This. Must. Stop.

Now is EXACTLY when we should talk about preventing gun violence.

Now Is EXACTLY When We Should Talk About Preventing Gun Violence

News broke this afternoon of a mass shooting at Umpqua Community College in the small city of Roseburg, Oregon. Initial reports indicate that 13 people have been killed, and up to 20 more injured. The details of the shooting are still being uncovered and we currently have very little information on the motive or the shooter’s identity, background, and possible criminal history. First and foremost, our thoughts and prayers are with the victims, their families, and the Roseburg community.

In moments like this, some people are quick to condemn any talk about the broader problem of gun violence in America. Others are hesitant to “politicize” a tragedy. But the problem is too big and too important. Thoughts and prayers are simply not enough. Now is exactly the right time to discuss this issue.

The scope of gun violence in America is shocking. Here are a few facts on just how widespread it is:

  • According to Everytown for Gun Safety, this is the 45th school shooting in 2015 alone.
  • There have been a total of 142 school shootings since Sandy Hook.
  • Mass shootings are becoming more frequent in the United States. Research from the Harvard School of Public Health shows that the rate of mass shootings in the U.S. has tripled since 2011:
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  • There have been nearly a thousand mass shootings since Sandy Hook, defined as four or more people shot in the same incident. Here is a map of all of them:
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  • In 2015, there have been more mass shootings of this kind than days in the year: 294 mass shootings in 274 days.
  • There has been no calendar week without a mass shooting during President Obama’s second term as president:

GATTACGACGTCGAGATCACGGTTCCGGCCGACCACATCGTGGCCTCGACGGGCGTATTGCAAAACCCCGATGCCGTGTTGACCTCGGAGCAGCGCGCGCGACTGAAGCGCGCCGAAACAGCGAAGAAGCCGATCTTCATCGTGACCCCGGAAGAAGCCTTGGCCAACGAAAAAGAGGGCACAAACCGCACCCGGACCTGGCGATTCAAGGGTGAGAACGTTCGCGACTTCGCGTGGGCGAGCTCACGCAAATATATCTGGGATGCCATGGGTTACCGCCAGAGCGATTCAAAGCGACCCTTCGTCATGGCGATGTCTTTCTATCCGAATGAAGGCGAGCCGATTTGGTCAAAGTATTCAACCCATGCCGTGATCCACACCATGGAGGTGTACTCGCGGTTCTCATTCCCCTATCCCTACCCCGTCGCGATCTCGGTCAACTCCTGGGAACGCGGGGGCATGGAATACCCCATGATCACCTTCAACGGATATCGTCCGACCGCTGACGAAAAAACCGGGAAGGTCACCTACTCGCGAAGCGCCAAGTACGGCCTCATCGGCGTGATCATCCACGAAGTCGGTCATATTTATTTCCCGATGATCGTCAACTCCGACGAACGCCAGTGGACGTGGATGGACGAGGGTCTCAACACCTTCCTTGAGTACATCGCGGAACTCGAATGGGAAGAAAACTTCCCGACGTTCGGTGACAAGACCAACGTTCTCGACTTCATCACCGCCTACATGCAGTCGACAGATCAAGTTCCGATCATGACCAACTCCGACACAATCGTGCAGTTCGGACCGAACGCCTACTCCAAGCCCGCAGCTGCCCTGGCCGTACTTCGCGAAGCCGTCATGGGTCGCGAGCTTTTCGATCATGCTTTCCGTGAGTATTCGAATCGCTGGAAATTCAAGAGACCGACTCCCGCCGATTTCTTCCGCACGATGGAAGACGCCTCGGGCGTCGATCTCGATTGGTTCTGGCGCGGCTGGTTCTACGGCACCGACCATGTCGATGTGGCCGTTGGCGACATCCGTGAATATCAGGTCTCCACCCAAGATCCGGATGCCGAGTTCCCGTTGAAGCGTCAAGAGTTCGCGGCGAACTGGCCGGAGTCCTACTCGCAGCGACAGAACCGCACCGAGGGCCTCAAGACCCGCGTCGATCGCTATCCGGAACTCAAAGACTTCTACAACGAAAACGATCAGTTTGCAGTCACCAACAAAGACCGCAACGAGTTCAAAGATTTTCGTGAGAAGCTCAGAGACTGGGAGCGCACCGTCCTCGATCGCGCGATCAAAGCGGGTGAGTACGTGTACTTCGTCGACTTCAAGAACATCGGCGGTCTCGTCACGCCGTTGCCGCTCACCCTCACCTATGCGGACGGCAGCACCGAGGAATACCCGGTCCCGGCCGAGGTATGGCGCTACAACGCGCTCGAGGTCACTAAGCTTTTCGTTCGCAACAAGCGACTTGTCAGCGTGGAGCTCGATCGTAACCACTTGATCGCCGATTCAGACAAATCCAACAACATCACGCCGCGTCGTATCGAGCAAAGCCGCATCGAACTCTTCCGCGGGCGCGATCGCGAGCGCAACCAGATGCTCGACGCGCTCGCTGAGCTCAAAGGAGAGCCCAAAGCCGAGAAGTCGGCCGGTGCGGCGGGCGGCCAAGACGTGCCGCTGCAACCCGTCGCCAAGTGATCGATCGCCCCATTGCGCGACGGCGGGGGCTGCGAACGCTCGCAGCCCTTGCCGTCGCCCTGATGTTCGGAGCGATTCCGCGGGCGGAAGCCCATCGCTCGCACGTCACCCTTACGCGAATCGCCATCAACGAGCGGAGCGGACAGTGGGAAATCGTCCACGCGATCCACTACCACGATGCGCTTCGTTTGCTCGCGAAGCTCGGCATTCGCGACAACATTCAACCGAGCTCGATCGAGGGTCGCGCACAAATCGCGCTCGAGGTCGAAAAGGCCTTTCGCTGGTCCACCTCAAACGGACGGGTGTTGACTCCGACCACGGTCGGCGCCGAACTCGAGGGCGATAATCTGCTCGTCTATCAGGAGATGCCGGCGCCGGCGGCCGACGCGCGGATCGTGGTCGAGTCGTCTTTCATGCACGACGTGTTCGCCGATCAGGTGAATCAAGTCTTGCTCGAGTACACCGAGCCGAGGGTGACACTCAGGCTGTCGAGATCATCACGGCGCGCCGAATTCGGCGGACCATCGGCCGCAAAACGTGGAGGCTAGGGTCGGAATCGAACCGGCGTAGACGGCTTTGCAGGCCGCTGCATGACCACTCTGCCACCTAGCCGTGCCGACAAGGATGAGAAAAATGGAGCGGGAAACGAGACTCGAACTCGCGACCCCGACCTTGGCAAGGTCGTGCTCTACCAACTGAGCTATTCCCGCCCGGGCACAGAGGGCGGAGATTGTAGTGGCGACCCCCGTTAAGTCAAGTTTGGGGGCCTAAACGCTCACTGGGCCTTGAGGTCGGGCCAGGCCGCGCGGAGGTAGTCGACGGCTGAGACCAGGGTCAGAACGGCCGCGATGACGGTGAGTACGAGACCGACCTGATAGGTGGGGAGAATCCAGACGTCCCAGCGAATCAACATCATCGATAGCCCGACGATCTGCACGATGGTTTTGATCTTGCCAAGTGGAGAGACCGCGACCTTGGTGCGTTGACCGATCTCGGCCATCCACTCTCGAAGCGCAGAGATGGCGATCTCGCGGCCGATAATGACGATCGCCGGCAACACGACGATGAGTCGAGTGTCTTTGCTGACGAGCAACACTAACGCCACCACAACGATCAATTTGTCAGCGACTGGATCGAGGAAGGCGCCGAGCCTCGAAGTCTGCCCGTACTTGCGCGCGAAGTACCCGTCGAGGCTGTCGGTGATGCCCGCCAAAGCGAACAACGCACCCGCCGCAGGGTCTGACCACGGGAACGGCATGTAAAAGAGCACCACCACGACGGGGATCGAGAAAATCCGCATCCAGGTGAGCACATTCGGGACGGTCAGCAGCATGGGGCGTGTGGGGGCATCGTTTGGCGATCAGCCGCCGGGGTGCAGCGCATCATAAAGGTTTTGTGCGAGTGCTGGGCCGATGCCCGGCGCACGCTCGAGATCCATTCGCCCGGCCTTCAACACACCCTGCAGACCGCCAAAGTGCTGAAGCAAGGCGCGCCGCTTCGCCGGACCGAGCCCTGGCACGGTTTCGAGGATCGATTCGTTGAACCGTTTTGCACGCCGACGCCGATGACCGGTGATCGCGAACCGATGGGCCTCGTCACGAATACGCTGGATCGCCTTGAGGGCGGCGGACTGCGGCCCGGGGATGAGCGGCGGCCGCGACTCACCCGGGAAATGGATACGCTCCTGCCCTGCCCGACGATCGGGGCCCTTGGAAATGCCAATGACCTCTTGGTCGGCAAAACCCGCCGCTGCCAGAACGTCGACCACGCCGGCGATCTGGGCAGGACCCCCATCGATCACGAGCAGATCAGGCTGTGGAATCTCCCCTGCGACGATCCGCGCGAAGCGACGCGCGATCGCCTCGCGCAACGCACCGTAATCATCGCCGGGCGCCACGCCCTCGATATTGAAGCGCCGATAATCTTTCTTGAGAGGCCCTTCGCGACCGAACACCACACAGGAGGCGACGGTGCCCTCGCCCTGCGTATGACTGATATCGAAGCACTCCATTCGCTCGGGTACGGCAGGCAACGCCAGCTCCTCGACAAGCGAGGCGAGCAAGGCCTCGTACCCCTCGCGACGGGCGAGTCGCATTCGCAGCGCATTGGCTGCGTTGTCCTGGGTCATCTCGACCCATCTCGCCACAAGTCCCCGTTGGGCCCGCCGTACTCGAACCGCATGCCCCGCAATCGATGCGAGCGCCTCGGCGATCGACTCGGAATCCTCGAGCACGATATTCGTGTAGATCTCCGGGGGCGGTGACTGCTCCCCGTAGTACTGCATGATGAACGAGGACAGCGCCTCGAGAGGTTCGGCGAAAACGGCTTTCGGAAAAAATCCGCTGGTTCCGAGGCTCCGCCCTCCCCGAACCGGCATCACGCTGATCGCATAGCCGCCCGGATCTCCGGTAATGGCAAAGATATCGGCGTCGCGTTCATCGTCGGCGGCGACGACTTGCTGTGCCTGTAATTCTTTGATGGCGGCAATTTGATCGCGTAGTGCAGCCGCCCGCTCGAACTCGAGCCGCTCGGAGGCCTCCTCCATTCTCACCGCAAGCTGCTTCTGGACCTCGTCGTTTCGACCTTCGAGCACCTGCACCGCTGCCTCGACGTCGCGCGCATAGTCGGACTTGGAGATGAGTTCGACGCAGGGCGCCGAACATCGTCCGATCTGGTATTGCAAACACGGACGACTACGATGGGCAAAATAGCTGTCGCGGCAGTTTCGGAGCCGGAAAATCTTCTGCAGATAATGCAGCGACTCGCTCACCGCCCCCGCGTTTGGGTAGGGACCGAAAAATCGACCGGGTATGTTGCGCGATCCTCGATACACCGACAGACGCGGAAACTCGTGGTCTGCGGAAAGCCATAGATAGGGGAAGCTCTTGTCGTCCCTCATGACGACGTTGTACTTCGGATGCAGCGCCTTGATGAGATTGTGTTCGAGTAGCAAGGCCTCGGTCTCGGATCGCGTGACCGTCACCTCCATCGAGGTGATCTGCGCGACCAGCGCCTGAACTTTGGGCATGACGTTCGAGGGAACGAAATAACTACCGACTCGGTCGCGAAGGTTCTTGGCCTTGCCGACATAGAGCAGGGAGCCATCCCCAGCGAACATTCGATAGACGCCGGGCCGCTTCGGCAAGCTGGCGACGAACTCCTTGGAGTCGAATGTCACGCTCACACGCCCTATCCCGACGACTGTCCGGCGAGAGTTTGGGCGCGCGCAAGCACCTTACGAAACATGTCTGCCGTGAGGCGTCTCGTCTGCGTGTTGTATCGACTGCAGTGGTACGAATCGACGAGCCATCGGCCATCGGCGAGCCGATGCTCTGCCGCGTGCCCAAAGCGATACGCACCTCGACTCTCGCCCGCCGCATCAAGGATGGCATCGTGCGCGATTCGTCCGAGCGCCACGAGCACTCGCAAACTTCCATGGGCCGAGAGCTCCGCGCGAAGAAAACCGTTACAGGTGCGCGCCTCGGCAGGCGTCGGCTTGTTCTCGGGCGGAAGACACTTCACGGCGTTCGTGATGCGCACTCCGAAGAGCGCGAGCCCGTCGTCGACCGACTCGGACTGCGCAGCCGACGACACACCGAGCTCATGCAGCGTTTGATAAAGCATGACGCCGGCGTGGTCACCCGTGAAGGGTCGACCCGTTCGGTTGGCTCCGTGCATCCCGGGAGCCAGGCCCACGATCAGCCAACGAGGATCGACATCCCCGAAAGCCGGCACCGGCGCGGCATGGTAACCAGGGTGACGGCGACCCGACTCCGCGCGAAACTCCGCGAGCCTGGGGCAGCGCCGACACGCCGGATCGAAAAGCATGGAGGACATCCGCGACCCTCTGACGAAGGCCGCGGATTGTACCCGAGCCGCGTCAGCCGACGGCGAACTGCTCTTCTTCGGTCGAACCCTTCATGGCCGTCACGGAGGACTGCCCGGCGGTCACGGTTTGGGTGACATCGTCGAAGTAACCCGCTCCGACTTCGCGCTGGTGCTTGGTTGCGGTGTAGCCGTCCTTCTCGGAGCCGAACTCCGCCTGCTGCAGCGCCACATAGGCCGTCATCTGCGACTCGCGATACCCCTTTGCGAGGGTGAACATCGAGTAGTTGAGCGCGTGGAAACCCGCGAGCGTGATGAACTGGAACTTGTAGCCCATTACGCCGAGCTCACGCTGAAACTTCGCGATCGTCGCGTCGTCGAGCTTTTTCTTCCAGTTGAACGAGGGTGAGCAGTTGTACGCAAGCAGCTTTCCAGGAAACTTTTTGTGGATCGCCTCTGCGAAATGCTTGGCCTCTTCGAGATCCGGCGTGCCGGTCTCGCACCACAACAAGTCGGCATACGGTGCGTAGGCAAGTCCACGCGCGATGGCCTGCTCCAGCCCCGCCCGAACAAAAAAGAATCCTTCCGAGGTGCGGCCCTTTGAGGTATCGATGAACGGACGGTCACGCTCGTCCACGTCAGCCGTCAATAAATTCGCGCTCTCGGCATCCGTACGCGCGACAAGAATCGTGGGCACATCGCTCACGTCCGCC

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  • The gun lobby’s claims about ‘gun-free zones’ is a myth. According to a forthcoming analysis reported on here, of 134 mass shootings identified between January 2009 and July 2015, more than two-thirds (91 incidents) happened wholly or in part in public places where concealed guns could be lawfully carried or in private residences.
  • Gun violence is particularly devastating to young people. This year is the year when gun violence passes motor vehicle accidents as the leading killer of young people under 26 years old:
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  • Gun laws matter. States with weak gun laws have higher rates of gun violence, according to the Center for American Progress:
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  • America has six times as many firearm homicides as Canada, 15 times as many as Germany, and 21 times as many as Australia.

In reacting to today’s terrible tragedy, the White House was not afraid to speak what is on many of our minds. The “vast majority of Americans” support strengthening common-sense gun safety laws, said spokesman Josh Earnest, such as expanding background checks and closing the loophole where criminals can buy guns online no questions asked.

BOTTOM LINE: A horrible mass school shooting in Oregon is another reminder of the extent of gun violence in America. Whether it is a school shooting, an incident of domestic violence, or a stray bullet, there are steps we can take to reduce the risk that our families, neighbors, and fellow citizens are gunned down. The politics are frustrating, to be sure. The tragedies are heartbreaking. But we have an obligation to the victims to use moments like these to remind ourselves that our society can change, if we hold elected officials accountable for their inaction.

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